The Independent Voice of Southern Methodist University Since 1915

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The Daily Campus

The Independent Voice of Southern Methodist University Since 1915

The Daily Campus

The Independent Voice of Southern Methodist University Since 1915

The Daily Campus

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A new prohibition?

LLoyd says poor and unemployed should not be allowed to buy alcohol, considers it a ‘privilege’
 A new prohibition?
A new prohibition?

A new prohibition?

Over a scrumptious, family-style dinner at an Indian restaurant in North Dallas, I saw a vision. In an instant, destiny transformed me, a young, Latino boy from the barrios of South Texas, into an inventive and creative idealist.

My revolution is the endorsement of a return to a modified and greatly reduced version of Capone-era prohibition.

The difference between my prohibition and the one that flourished in the age of the untouchables, is that under the modified restrictions, federal and state law would make it illegal for beneficiaries of welfare and unemployment benefits to purchase alcohol.

Therefore, alcohol consumption would be a privilege, only available to productive, socially constructive Americans. While the omnipotent, black-market character of the drug trade makes it impossible for law enforcement to successfully regulate the distribution of narcotics, the restrictive, federal constructs that suffocate the alcohol industry could, with a more logical aggression, lessen social decay by killing the weeds at the root.

Forget what people say about marijuana, alcohol is the gateway drug.

When addicts relapse, the return to their narcotic of choice, typically, follows the consumption of alcohol, which lowers inhibitions and stimulates the desire for sensory excitement and pleasure.

If a large segment of the American, homeless population owes their plight to chemical incarceration, it would make sense that the wide availability and unlimited access to alcohol helps fuel their addictions and continue to devastate the social character of our nation.

To enforce such a policy, there would have to be a ubiquitous, technological advancement and application, linking alcohol-vending establishments to federal databases that would transfer approval information through the swipe of an ID card.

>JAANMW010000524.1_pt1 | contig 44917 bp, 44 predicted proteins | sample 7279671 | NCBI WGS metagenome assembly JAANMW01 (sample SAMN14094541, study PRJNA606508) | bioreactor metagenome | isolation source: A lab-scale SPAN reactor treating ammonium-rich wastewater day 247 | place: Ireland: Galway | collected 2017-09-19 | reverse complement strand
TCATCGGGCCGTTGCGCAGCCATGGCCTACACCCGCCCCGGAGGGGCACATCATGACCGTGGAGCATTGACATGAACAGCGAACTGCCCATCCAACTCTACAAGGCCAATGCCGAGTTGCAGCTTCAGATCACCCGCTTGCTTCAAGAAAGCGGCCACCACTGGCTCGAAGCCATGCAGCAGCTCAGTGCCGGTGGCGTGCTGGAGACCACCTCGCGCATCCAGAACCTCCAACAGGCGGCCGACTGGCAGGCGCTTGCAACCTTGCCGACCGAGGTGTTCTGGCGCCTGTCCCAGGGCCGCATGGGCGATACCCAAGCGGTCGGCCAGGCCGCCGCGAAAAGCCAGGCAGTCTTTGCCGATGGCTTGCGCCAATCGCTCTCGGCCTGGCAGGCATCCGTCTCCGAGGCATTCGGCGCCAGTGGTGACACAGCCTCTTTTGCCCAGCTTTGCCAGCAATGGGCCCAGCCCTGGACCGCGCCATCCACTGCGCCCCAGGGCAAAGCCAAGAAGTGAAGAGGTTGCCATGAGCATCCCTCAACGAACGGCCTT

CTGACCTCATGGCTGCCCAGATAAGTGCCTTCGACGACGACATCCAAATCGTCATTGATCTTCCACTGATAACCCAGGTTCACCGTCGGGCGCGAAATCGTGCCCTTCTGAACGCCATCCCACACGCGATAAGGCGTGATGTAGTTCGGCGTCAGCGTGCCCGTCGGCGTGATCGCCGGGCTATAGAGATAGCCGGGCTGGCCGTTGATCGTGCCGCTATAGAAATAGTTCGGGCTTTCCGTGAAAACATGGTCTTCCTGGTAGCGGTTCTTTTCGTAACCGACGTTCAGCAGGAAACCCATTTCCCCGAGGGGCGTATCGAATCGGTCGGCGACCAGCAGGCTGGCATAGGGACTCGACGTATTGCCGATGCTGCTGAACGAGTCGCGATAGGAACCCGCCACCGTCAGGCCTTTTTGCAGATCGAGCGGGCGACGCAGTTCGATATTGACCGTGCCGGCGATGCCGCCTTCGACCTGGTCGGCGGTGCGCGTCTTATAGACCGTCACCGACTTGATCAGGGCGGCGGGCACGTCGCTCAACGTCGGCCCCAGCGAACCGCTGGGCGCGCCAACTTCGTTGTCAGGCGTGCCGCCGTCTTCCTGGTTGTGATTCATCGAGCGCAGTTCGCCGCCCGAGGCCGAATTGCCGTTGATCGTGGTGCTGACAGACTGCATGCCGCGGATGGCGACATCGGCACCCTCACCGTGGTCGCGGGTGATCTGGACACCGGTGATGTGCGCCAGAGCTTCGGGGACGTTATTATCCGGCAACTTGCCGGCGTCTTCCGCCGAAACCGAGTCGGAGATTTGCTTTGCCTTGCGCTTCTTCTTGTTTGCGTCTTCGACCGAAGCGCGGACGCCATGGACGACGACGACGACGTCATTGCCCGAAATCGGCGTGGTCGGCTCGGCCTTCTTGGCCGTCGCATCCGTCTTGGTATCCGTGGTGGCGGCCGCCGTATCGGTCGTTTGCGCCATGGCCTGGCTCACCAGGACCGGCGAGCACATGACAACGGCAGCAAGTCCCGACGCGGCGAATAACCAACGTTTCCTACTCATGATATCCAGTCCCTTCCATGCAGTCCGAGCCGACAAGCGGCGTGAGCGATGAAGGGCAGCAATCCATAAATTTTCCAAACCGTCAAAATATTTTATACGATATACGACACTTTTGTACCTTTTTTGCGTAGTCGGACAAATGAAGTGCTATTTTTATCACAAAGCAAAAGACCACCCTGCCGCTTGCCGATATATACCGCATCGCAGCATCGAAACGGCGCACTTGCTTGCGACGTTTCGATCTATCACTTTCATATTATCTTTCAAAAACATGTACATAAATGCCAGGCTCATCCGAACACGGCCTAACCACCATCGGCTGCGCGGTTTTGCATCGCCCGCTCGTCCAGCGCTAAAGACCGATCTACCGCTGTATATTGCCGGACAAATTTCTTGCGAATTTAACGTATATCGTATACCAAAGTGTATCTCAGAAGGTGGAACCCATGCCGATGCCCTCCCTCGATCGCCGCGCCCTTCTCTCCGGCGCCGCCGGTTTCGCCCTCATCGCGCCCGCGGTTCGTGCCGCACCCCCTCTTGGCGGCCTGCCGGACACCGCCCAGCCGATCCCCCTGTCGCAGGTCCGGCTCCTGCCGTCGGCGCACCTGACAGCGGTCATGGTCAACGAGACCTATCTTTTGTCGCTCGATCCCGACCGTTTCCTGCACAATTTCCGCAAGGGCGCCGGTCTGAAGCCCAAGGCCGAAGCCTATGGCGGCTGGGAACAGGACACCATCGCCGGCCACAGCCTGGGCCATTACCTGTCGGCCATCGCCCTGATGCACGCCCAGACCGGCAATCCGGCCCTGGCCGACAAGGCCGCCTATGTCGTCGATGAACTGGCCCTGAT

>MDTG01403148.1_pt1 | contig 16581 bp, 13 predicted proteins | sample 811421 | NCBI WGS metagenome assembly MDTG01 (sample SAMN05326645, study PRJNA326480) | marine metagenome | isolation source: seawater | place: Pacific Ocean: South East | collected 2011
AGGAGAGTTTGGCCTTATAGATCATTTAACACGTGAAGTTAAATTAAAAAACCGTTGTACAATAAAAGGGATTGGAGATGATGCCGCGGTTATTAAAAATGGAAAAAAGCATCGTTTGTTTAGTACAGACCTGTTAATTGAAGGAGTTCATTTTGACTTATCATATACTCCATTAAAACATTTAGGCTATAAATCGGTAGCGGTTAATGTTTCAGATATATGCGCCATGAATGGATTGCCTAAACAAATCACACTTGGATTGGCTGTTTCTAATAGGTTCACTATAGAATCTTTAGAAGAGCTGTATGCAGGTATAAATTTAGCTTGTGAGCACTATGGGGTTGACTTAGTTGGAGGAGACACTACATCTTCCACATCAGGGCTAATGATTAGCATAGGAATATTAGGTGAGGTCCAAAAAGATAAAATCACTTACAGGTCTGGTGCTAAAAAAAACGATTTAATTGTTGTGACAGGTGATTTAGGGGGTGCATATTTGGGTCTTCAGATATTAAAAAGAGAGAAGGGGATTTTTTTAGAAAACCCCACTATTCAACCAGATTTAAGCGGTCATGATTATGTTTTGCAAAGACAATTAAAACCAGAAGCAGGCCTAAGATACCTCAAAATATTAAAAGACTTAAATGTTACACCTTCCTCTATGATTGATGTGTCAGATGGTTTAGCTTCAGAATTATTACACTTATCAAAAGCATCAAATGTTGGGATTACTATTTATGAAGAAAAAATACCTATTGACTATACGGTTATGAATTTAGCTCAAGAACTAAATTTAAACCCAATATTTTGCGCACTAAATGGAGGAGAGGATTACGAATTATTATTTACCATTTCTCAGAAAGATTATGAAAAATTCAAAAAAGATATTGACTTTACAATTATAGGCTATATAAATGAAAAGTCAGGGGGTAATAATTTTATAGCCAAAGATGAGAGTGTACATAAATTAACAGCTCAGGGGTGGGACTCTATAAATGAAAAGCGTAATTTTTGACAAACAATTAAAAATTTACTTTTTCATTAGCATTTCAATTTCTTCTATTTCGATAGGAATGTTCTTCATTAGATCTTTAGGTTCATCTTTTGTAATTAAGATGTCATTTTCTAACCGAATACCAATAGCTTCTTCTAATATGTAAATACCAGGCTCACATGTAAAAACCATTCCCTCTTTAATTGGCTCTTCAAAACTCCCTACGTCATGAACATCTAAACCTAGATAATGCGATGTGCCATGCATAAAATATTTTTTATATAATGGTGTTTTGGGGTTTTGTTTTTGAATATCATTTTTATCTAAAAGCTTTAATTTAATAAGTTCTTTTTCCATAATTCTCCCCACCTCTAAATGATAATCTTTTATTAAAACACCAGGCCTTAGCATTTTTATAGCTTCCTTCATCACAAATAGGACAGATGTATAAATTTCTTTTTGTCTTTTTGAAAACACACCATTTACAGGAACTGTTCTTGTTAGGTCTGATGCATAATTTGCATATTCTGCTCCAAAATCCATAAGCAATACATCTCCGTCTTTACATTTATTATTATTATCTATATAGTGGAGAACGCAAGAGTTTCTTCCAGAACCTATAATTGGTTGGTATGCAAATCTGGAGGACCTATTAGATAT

If the swipe reveals that the consumer benefits from unemployment or welfare subsidies, it becomes a criminal act for the merchant to sell the alcoholic beverage.

However, the creation and enforcement of this law would include several daunting, moral and financial hazards.

Obviously, the first concern is that this legal transition could, potentially, foster the creation of a black market for alcohol, where merchants could sell unauthorized consumers alcohol at inflated prices. However, given that the homeless and unemployed are a clear cut minority, the odds someone would establish a successful operation, distributing black market alcohol to street bums seems implausible.

Furthermore, in this day and age I doubt few would want to jeopardize their freedom bootlegging alcohol, seeing as there is an abundance of much more lucrative ventures.

Another pitfall, regarding the lack of access to alcohol, is that it could lead some individuals to invest their residual savings into their secondary addictions to hardcore drugs.

Additionally, taxpayers would probably have to shoulder a significant burden, as many economically disadvantaged alcoholics would have to seek medical treatment to survive the perils of alcohol withdrawal.

Another expense the taxpayer would face includes the cost of technological development to enforce such a law. Also, citizens would have to cover the expenses of widened bureaucratic and law enforcement branches.

Without administrative expansion and supervision, it would be impossible to properly implement this law. On the upside, the restriction would be an investment in a very logical and socially constructive endeavor.

The law encourages the despondent and downtrodden to elevate them and get moving. In a way, the buzz of the addicted, now, becomes a reflection of their self-reliance.

If the goal of the state is social efficiency and harmony, then its financial assistance, which may be misdirected into deviant ends, should come with limitations on what the beneficiaries of its aid can purchase.

If an individual wants to support the deviant activities of others, that’s a personal choice. If the actions of the state, that collective, governing construct, finance its dependents in a way that knowingly allows for socially and self-destructive behavior, then it is the duty of its executors to limit that destruction to the best of its ability.


Tim Lloyd is a sophomore English major. He can be reached at [email protected]

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